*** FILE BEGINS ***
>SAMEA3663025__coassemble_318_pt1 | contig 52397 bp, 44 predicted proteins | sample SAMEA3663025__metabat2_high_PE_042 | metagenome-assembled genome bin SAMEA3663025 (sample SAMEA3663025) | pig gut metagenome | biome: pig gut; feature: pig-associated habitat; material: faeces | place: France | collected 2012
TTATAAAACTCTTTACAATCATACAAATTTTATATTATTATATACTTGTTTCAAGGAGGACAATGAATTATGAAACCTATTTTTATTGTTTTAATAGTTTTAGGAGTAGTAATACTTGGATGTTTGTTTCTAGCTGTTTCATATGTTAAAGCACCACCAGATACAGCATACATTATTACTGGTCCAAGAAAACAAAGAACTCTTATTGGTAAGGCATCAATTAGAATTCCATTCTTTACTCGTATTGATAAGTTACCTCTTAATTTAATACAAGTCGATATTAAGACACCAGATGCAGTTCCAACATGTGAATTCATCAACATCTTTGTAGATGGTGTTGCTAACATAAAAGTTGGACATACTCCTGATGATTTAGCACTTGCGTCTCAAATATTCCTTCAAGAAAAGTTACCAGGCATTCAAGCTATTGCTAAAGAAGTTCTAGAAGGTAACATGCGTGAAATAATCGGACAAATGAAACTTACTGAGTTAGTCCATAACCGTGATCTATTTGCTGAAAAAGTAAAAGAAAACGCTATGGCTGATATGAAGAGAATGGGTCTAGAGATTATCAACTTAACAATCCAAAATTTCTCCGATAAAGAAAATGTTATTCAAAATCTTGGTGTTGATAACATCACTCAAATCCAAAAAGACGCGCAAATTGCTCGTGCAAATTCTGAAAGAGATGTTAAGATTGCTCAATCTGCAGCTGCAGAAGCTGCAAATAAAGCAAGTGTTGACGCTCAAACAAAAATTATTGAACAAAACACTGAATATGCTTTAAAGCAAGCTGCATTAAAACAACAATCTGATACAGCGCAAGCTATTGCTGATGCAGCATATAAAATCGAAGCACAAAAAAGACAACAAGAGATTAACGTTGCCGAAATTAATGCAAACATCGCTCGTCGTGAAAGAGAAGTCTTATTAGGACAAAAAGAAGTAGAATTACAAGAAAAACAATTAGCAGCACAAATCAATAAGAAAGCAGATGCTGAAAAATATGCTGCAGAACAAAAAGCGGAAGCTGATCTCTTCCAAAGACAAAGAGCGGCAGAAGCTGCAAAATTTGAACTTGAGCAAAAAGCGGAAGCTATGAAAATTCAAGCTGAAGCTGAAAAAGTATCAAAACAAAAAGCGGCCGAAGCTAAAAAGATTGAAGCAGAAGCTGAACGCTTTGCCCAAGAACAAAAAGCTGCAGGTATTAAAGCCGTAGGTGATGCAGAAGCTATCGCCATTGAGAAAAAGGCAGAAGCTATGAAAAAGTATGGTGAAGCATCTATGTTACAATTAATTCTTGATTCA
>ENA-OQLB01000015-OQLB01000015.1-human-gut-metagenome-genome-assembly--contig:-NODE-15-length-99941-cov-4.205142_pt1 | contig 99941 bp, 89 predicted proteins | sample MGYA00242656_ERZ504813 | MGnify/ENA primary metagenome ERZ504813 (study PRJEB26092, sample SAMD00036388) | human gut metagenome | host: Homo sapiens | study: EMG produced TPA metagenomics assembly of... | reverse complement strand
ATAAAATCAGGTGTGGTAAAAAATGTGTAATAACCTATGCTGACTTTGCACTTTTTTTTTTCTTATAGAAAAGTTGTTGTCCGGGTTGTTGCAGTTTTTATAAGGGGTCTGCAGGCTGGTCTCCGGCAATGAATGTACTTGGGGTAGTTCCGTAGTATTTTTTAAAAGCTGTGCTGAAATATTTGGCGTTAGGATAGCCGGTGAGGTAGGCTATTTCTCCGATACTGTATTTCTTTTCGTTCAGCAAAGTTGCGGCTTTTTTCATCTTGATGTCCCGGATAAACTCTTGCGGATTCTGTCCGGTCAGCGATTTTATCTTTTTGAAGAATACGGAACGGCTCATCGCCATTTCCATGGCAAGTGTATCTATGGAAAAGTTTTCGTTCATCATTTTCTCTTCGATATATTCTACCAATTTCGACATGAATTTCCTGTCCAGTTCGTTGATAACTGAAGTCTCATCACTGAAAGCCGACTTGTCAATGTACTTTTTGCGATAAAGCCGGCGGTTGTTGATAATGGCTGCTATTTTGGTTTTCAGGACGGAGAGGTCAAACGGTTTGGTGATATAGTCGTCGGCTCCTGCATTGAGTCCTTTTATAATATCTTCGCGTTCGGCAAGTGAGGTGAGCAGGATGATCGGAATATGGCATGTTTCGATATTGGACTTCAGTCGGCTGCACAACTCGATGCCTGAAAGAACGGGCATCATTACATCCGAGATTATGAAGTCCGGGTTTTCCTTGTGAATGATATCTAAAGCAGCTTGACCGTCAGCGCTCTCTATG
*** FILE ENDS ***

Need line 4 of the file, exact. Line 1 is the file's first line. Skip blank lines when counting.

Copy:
ATAAAATCAGGTGTGGTAAAAAATGTGTAATAACCTATGCTGACTTTGCACTTTTTTTTTTCTTATAGAAAAGTTGTTGTCCGGGTTGTTGCAGTTTTTATAAGGGGTCTGCAGGCTGGTCTCCGGCAATGAATGTACTTGGGGTAGTTCCGTAGTATTTTTTAAAAGCTGTGCTGAAATATTTGGCGTTAGGATAGCCGGTGAGGTAGGCTATTTCTCCGATACTGTATTTCTTTTCGTTCAGCAAAGTTGCGGCTTTTTTCATCTTGATGTCCCGGATAAACTCTTGCGGATTCTGTCCGGTCAGCGATTTTATCTTTTTGAAGAATACGGAACGGCTCATCGCCATTTCCATGGCAAGTGTATCTATGGAAAAGTTTTCGTTCATCATTTTCTCTTCGATATATTCTACCAATTTCGACATGAATTTCCTGTCCAGTTCGTTGATAACTGAAGTCTCATCACTGAAAGCCGACTTGTCAATGTACTTTTTGCGATAAAGCCGGCGGTTGTTGATAATGGCTGCTATTTTGGTTTTCAGGACGGAGAGGTCAAACGGTTTGGTGATATAGTCGTCGGCTCCTGCATTGAGTCCTTTTATAATATCTTCGCGTTCGGCAAGTGAGGTGAGCAGGATGATCGGAATATGGCATGTTTCGATATTGGACTTCAGTCGGCTGCACAACTCGATGCCTGAAAGAACGGGCATCATTACATCCGAGATTATGAAGTCCGGGTTTTCCTTGTGAATGATATCTAAAGCAGCTTGACCGTCAGCGCTCTCTATG